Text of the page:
I went for a drive – Scott had the news on and I felt the need to go into my mental “closet” and bring my thoughts close to the presence of Love. I pulled over to watch Mount Baker turn pink in the setting sun and a song from the Christian Science Hymnal came to me – “O Gentle Presence” (with words by Mary Baker Eddy). Here’s a link to my off-the-cuff rendition. Acapella here. No accompaniment. No back-up singers who can do the actual singing for me. 🙂 Just me. Probably off-key. No embellishment or anything. Thank you ahead of time for your kindness.

This line from “O Gentle Presence” especially resonates with me right now – “O Life divine, that owns each waiting hour” – I mean…think about that! God – Life, Truth, and Love – owns, manages, and governs EVERY hour – even the “waiting” ones. There is never a moment outside of Love’s control – never a moment not created by God. Those moments when we’re waiting to learn our loved ones are safe, when we’re waiting to hear the prognosis, when we’re waiting for the plane to land, or the tests to come back, or the quarantine to be lifted – God owns even THOSE moments. Whoah.
– Karen

 

Here are the lyrics to “O Gentle Presence”:

O gentle presence, peace and joy and power;
O Life divine, that owns each waiting hour,
Thou Love that guards the nestling’s faltering flight!
Keep Thou my child on upward wing to-night.
Love is our refuge; only with mine eye
Can I behold the snare, the pit, the fall:
His habitation high is here, and nigh,
His arm encircles me, and mine, and all.
O make me glad for every scalding tear,
For hope deferred, ingratitude, disdain!
Wait, and love more for every hate, and fear
No ill, — since God is good, and loss is gain.
Beneath the shadow of His mighty wing;
In that sweet secret of the narrow way,
Seeking and finding, with the angels sing:
“Lo, I am with you alway,” — watch and pray.
No snare, no fowler, pestilence or pain;
No night drops down upon the troubled breast,
When heaven’s aftersmile earth’s tear-drops gain,
And mother finds her home and heavenly rest.
– by Mary Baker Eddy

 

 

Fear and Living in the Moment

Here’s a Dad-lesson for the times: I once asked Dad (Dee Molenaar) what he was feeling as he careened down that slope on K2, headed for the drop over the cliff and certain death. Was he scared?

No, he said, it was exhilarating! He was totally in the moment. Enjoying the ride. He knew everything was going to go black for him soon – and knew there was nothing he could do about that – so he just settled into the moment and enjoyed it.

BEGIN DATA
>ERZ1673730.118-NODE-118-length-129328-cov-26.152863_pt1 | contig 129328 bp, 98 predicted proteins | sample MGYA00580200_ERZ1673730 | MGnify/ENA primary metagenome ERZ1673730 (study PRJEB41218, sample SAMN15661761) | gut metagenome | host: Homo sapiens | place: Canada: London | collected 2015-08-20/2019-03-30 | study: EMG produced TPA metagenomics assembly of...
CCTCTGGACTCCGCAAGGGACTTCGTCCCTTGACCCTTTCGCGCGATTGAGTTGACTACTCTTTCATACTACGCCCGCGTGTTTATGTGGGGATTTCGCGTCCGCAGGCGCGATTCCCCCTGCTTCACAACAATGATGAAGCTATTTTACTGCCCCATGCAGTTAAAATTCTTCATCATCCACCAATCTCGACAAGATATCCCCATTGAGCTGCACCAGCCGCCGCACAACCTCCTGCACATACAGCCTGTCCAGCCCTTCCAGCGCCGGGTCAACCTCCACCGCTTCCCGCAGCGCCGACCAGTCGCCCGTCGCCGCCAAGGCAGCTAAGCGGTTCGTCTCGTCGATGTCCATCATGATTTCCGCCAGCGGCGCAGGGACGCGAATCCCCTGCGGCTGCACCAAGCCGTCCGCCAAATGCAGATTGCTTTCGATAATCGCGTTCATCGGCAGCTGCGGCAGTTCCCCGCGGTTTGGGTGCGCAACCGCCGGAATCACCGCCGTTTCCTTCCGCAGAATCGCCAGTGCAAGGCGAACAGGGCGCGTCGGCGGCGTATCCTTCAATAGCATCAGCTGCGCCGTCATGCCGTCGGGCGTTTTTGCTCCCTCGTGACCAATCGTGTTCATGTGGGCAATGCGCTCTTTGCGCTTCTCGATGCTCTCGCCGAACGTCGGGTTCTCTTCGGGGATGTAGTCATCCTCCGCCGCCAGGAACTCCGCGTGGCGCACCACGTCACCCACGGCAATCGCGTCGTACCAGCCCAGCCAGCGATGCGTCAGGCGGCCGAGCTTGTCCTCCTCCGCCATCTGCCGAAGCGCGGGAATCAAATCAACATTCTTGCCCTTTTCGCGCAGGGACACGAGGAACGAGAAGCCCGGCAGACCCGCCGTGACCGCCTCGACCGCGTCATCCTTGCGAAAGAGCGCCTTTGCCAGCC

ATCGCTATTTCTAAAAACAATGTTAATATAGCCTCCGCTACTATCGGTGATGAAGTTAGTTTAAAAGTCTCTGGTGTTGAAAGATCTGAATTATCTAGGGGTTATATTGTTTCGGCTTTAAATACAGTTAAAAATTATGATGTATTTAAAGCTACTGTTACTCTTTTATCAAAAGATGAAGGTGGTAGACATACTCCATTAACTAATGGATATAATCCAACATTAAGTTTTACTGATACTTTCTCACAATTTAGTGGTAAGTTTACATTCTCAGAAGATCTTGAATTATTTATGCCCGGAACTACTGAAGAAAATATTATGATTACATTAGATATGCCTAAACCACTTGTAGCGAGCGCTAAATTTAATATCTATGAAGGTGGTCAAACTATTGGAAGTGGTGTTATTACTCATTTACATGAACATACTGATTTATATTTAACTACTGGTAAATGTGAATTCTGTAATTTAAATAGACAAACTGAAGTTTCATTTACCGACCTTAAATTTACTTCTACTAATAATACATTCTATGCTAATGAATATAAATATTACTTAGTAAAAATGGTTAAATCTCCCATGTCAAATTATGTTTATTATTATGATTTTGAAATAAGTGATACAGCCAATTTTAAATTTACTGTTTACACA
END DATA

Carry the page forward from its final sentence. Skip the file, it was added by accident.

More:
And when I’ve thought about his answer, I’ve realized I can relate to it. The times I’ve been most scared – most filled with unspeakable dread – are the times when I’ve focused on the future – on all the many scary things that MIGHT happen – rather than what was actually happening with me right now – in this moment.

When I’ve found myself – in the moment – facing a challenge – it’s not been scary, really. I’ve focused on the problem at hand and dealt with it.

Rock-climbing is all about the moment – I remember a piton clinking down a rock cliff when I was mid-way up a climb once – I remember looking up to the man belaying me and I remember him looking down at me – I remember the exchange of looks – I remember how quickly I faced the moment and hauled myself up that rock face. There was no time for fear. It was very cool, actually.

I remember feeling that same in-the-momentness when I gave birth to my youngest son. I’d been told, suddenly, that there were complications in the delivery and I was going to need a caesarean section. I remember being wheeled down to the operating room and Mom’s face looking at me from the foot of the gurney. I asked her to call a friend (a Christian Science practitioner) to pray and she hurried off to do that.

And, in that moment, as things were happening, I didn’t feel any fear at all. I felt this amazing since of peace envelope me. I was totally focused on the moment. I could feel the love from all the doctors and nurses – wanting only the best for me and my child – I could feel the love from Scotty and my parents, and my midwife. Everything was happening very quickly, but I felt strangely calm – I wasn’t afraid about what MIGHT happen, IF… I was living in that moment.